The deadlift is one of the main exercises that women shy away from, this is due to the fiction that women will become”bulky”. This is far from the truth!
Deadlifts gives you great glutes? It certainly can, but let’s go further than that.
Whether you’re a woman who trains hard but sees no benefit or reasoning to deadlift, here’s why you need to pick it up and put it down.
- Higher rep and sets of deadlifts can build endurance and burn fat.
- Deadlifts will not thicken the waist.
- Deadlifts lessen some of the negative effects that come with high heels and bad posture.
- The deadlift is a foundation movement that will help with more advanced training.
- Deadlifts tone and work pretty much all muscle groups, therefore will give a full body training.
Start with a light weight. This will help you understand the movement and perfect posture ready for weight and set/rep increase.
Choose a flat sole shoe, or strip down to socks/ bare feet if your gym allows it. The closer to direct contact your foot can have with the ground, the better for stability.
If you can, use bumper plates. This allows you to keep the bar at the proper height off the ground but still keeping a lighter weight
If your gym doesn’t have bumper plates and you’re not ready for heavy weights, put the loaded barbell on step platforms to recreate the correct elevation. The starting height of the bar should be around mid-shin.
Remember keep a flat back and heels on the ground. The deadlift is a vertical pulling exercise, meaning that it’s of importance that the bar travels in a straight line.
This deadlift is done with a conventional stance. If you have concerns about your lower back strength or have previously injured that area, wear a support belt and try a medium sumo stance.
Instead of having your hands outside the shins, the shins go outside the hands with the sumo variation. The sumo is also good for activating the glutes and inner thighs.
If you’ve never trained the deadlift before, use a reserved approach by working your way up to a 10 rep effort.
Don’t immediately hit 4 or 5 sets of 10 deadlifts with a moderate weight because you will give the body a shock, especially if you’ve got a history of injury or weakness in the lower back.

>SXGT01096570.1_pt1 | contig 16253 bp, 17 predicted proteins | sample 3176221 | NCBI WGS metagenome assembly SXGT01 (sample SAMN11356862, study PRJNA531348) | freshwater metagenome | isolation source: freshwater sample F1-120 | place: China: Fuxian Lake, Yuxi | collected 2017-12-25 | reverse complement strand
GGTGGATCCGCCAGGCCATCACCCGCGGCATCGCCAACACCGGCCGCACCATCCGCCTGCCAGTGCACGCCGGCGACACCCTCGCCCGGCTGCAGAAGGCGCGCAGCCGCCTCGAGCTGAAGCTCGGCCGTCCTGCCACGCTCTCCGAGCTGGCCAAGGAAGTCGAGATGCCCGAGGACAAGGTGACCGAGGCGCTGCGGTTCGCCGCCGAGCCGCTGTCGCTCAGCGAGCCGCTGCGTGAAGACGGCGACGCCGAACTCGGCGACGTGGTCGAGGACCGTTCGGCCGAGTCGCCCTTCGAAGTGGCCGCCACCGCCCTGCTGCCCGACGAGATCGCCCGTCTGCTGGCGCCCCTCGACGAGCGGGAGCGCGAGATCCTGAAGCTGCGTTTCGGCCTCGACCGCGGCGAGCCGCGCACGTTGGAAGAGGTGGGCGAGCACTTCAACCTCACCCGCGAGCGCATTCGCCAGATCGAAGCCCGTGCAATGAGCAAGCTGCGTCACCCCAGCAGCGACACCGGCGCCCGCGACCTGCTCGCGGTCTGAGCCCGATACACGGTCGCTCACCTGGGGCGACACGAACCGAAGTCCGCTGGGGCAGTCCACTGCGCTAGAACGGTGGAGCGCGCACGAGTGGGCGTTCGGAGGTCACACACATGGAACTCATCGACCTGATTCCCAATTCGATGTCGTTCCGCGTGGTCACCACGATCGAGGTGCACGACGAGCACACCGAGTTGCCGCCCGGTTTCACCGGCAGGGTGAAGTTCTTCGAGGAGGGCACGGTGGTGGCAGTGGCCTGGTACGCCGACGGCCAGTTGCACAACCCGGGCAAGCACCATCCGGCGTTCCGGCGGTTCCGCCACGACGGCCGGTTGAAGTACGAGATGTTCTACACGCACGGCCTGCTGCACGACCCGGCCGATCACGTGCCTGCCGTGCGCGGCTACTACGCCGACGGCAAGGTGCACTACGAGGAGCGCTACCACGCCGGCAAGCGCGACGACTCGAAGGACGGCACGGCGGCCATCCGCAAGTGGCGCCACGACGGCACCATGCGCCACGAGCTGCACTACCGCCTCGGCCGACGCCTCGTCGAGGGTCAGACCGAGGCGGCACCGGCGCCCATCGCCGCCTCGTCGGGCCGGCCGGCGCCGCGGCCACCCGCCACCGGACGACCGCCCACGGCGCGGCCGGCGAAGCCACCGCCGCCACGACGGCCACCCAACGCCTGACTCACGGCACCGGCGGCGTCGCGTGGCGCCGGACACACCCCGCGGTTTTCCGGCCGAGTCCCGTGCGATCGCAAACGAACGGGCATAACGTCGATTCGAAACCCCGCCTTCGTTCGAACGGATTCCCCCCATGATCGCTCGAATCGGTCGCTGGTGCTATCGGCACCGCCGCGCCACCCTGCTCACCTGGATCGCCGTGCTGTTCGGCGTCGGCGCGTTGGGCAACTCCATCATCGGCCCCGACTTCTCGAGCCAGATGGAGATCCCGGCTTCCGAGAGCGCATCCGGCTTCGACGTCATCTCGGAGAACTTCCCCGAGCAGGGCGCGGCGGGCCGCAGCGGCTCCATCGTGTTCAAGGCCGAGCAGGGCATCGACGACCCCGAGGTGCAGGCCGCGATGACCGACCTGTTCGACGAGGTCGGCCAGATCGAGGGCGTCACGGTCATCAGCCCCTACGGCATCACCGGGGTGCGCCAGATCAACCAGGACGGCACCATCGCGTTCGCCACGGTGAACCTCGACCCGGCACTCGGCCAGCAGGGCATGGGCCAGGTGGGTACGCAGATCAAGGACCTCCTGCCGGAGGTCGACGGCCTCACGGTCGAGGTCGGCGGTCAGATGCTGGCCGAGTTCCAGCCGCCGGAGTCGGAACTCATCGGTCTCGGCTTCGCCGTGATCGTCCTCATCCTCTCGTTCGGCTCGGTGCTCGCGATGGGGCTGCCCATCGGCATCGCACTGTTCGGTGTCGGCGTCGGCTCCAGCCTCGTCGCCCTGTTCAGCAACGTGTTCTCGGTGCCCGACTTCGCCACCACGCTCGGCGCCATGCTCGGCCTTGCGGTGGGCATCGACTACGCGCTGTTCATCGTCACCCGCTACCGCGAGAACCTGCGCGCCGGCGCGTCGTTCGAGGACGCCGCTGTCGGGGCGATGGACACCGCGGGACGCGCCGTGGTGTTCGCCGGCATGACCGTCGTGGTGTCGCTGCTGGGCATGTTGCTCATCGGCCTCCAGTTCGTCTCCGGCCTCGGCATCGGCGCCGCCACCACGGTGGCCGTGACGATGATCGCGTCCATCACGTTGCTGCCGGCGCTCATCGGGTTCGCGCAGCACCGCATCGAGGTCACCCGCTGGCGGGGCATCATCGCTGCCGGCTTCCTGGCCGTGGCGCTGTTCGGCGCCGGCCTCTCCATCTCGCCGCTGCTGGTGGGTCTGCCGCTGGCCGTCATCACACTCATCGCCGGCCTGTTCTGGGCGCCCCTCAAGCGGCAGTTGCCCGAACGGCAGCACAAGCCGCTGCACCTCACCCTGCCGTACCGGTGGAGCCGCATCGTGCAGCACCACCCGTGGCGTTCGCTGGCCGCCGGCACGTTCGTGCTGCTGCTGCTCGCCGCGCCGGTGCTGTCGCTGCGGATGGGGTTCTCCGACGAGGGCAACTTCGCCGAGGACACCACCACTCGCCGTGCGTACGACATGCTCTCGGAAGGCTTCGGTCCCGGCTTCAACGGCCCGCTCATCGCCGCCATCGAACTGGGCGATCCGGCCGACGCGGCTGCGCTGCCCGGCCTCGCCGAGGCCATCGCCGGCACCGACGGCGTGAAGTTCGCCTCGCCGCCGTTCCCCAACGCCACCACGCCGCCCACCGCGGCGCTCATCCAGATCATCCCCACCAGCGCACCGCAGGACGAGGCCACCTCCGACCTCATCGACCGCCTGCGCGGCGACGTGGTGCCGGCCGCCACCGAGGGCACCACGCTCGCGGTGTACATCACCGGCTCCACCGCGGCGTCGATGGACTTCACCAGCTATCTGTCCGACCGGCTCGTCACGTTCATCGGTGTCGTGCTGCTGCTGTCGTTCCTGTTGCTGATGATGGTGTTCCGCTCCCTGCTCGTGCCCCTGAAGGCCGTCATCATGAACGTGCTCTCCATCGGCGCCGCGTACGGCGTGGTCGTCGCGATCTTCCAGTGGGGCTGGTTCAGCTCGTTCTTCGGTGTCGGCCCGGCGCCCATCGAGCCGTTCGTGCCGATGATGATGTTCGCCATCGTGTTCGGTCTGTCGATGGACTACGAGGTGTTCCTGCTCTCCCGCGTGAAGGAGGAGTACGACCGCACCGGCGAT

Using a conventional stance and a fair estimate of your 10 rep max, perform:
- 2 reps for your first set.
- Rest around 2 minutes.
- 3 reps for your second set.
- Rest again.
- 5 reps for your 3rd set.
- Pause for 2 minutes.
- Finish off by doing a 4th set of 10 reps.
On subsequent workouts, substitute out the lowest number of reps and replace it with another set of 10:
- Day 1: 2 reps, 3 reps, 5 reps, 10 reps.
- Day 2: 3 reps, 5 reps, 10 reps, 10 reps.
- Day 3: 5 reps, 10 reps, 10 reps, 10 reps.
- Day 4: 10 reps, 10 reps, 10 reps, 10 reps.
This is a simple way to adapt to the movement. Properly learning an exercise is just as important as incorporating it into your training.
1. Strength And Conditioning
Deadlifts are at the top of the list for general strength and conditioning because they won’t negatively affect your joints, as long as you’re lifting with correct technique.
The posterior muscles you recruit will help stabilise joints and go a long way in rehabilitating any imbalances you might have.
Sets of 8-10 reps do exist. They positively affect your muscles’ conditioning and endurance, along with burning fat. The deadlift hits a lot of muscles. The more muscle, the better the metabolism.
The postural muscles of the back recruited during deadlifts respond particularly well to endurance training.
Deadlifts with more time under tension than a quick double or heavy single can be a stronger benefit. Plus, it’ll improve your grip strength which will benefit other exercises.
2. The Deadlift Does Not Thicken Your Waist
Many common exercises match or exceed squats and deadlifts in rectus, abdominis and oblique activation, including chin-ups, military press, hip thrusts, reverse hypers, push-ups, pullovers, triceps extensions and curls.
Most targeted ab/core exercises exceed squats and deadlifts in abdominal and oblique activation, including planks, side planks, ab wheel rollouts, weighted crunches, straight leg sit-ups, hanging leg raises, lying leg raises and side bends.
So if you do any core work, you’re doing more to “thicken your waist” than you would be by picking up the heavy bar and performing a deadlift.
But this isn’t to say that all direct core work should be avoided. Making a muscle group grow is a product of volume and intensity.
The idea that deadlifts thicken your waist is on par with the idea that cardio will rid all of your gains.
So it’s all about balance in your workout!
3. Deadlifts Correct Your Pelvic Tilt
What may look awesome may also wreak havoc on a woman’s pelvis, like high heels for instance.
Olympic lifters train using lifting shoes, which usually have a heel elevation that can be up to 2 inches high. It keeps their squats more quad-dominant and encourages a more vertical torso in the bottom position to receive the bar during a heavy clean or snatch.
The changed geometry allows the knee to travel further over the toe due to the adjusted pelvic positioning.
The result from heels causes an unhealthy back over arch in the lumbar region of the spine, with the resultant tight hips and dominant quads. The quads and hips get plenty of action daily and accentuating their involvement can make matters worse.
The posterior chain involvement provided by deadlifting can mitigate some of the effects of high heels.
Since the glutes and hamstrings tilt the pelvis posteriorly, deadlifts can balance the forward momentum of the pelvis caused by long-term wearing of high heels.